<b>Swann Auction Galleries Mar 8:</b> Johannes Regiomontanus, <i>Calendarium,</i> Venice, 1485. $8,000 to $12,000.
    <b>Swann Auction Galleries Mar 8:</b> Pedro de Medina, <i>Libro d[e] gra[n]dezas y cosas memorables de España,</i> Alcalá de Henares, 1566. $3,000 to $5,000.
    <b>Swann Auction Galleries Mar 8:<br>Early Printed, Medical, Scientific & Travel Books</b>
    <b>Swann Auction Galleries Mar 8:</b><br>Luis de Lucena, <i>Arte de Ajedres,</i> Salamanca, circa 1496-97. $10,000 to $15,000.
    <b>Swann Auction Galleries Mar 8:</b> Andrés Serrano, <i>Los Siete Principes de los Ángeles, válidos de Rey del Cielo,</i> Spain, 1707. $800 to $1,200.
    <b>Swann Auction Galleries Mar 8:</b> Johannes de Sacrobosco, <i>Sphaera mundi,</i> first illustrated edition, Venice, 1478. $15,000 to $20,000.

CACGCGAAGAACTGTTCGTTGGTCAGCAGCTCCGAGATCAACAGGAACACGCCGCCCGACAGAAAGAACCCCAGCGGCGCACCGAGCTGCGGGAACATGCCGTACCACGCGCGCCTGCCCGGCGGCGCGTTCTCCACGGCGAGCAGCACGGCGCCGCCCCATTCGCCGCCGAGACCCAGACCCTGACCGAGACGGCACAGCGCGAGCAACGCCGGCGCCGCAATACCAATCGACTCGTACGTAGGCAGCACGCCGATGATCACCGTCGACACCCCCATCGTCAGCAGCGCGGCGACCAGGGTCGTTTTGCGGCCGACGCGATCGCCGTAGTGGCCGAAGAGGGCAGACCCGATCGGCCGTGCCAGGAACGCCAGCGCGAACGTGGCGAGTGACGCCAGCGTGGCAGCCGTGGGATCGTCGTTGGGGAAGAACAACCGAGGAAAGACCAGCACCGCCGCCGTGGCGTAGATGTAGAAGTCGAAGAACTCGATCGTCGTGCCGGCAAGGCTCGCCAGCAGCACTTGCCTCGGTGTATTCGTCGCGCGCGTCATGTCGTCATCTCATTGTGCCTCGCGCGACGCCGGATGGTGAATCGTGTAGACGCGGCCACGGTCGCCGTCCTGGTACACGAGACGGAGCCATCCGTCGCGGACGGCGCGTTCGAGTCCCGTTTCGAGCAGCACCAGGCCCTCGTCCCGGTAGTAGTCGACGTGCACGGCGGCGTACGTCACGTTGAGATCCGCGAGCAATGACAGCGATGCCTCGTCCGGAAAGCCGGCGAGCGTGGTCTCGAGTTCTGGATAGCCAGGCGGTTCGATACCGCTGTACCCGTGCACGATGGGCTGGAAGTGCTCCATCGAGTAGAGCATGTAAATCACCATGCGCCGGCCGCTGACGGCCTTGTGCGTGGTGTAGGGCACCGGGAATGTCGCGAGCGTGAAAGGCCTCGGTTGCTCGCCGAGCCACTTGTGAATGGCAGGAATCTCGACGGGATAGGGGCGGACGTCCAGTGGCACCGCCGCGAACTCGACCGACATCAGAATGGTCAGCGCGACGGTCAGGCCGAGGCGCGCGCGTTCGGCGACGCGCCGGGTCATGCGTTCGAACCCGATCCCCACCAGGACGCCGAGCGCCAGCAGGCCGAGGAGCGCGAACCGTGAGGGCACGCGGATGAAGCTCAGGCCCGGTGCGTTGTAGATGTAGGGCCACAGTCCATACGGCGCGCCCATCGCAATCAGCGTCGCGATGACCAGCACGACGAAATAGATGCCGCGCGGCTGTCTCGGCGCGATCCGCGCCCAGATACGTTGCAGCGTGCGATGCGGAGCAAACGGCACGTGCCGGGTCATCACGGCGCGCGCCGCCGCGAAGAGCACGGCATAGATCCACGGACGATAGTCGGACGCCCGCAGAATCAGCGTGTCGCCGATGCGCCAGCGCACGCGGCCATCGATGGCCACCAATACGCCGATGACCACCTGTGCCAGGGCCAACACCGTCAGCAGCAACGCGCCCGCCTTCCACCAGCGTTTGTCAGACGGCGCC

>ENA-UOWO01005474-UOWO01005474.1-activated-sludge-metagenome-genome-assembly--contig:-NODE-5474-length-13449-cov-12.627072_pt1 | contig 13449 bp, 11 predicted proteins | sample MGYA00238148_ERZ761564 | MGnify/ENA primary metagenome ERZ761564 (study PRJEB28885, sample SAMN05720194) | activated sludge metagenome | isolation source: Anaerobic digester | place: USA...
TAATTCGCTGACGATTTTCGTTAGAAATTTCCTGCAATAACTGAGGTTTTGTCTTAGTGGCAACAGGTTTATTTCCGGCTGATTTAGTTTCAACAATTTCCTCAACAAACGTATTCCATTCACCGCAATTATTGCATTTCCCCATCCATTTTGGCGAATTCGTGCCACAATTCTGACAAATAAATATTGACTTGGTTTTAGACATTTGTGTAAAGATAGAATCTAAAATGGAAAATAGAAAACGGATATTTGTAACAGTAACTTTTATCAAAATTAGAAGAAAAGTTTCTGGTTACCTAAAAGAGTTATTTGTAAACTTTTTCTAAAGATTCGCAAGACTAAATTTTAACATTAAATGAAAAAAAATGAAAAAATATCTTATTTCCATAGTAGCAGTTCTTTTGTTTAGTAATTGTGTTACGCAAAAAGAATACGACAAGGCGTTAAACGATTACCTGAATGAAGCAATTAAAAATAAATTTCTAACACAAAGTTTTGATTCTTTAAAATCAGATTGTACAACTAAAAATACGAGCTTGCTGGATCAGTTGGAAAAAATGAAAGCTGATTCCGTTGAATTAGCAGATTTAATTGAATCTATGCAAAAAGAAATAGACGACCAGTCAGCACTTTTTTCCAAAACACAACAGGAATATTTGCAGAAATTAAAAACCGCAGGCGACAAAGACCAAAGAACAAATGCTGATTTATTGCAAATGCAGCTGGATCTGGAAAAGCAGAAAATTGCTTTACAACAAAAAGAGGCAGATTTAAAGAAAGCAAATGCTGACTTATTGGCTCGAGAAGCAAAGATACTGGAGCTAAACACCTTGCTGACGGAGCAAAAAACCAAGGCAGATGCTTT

• <b>Bonhams, Feb. 11:</b> A Rare 3-rotor German Enigma I Enciphering Machine. $70,000 to $90,000
    <b>Bonhams, Feb. 11:</b> Important collection of correspondence between Werner Heisenberg and Bruno Rossi. $40,000 to $60,000
    <b>Bonhams, Feb. 11:</b> Walt Whitman Autograph manuscript containing his thoughts on death. $20,000 to $30,000
    <b>Bonhams, Feb. 11:</b> David Roberts. <i>Holy Land</i>. Six volumes. 1842-1849. First edition. $15,000 to $25,000
    <b>Bonhams, Feb. 11:</b> Extensive collection of Ray Bradbury's primary works, most signed or inscribed. $15,000 to $20,000
    <b>Bonhams, Feb. 11:</b> Peter Force. Declaration of Independence. $12,000 to $18,000
    <b>Bonhams, Feb. 11:</b> Steinbeck. <i>Grapes of Wrath</i>. A fine copy of the first edition. $10,000 to $15,000
    <b>Bonhams, Feb. 11:</b> Lewis & Clark. <i>Travels to the Source of the Missouri River</i>... First English edition, extra-illustrated. 1814. $10,000 to 15,000
    <b>Bonhams, Feb. 11:</b> Manuscript document signed by Nuno de Guzman relating to Hernan Cortes, 1528. $8,000 to $12,000
    <b>Bonhams, Feb. 11:</b> “Nos los inquisidores..." The first book in English printed West of the Mississippi. [1787]. $5,000 to $8,000.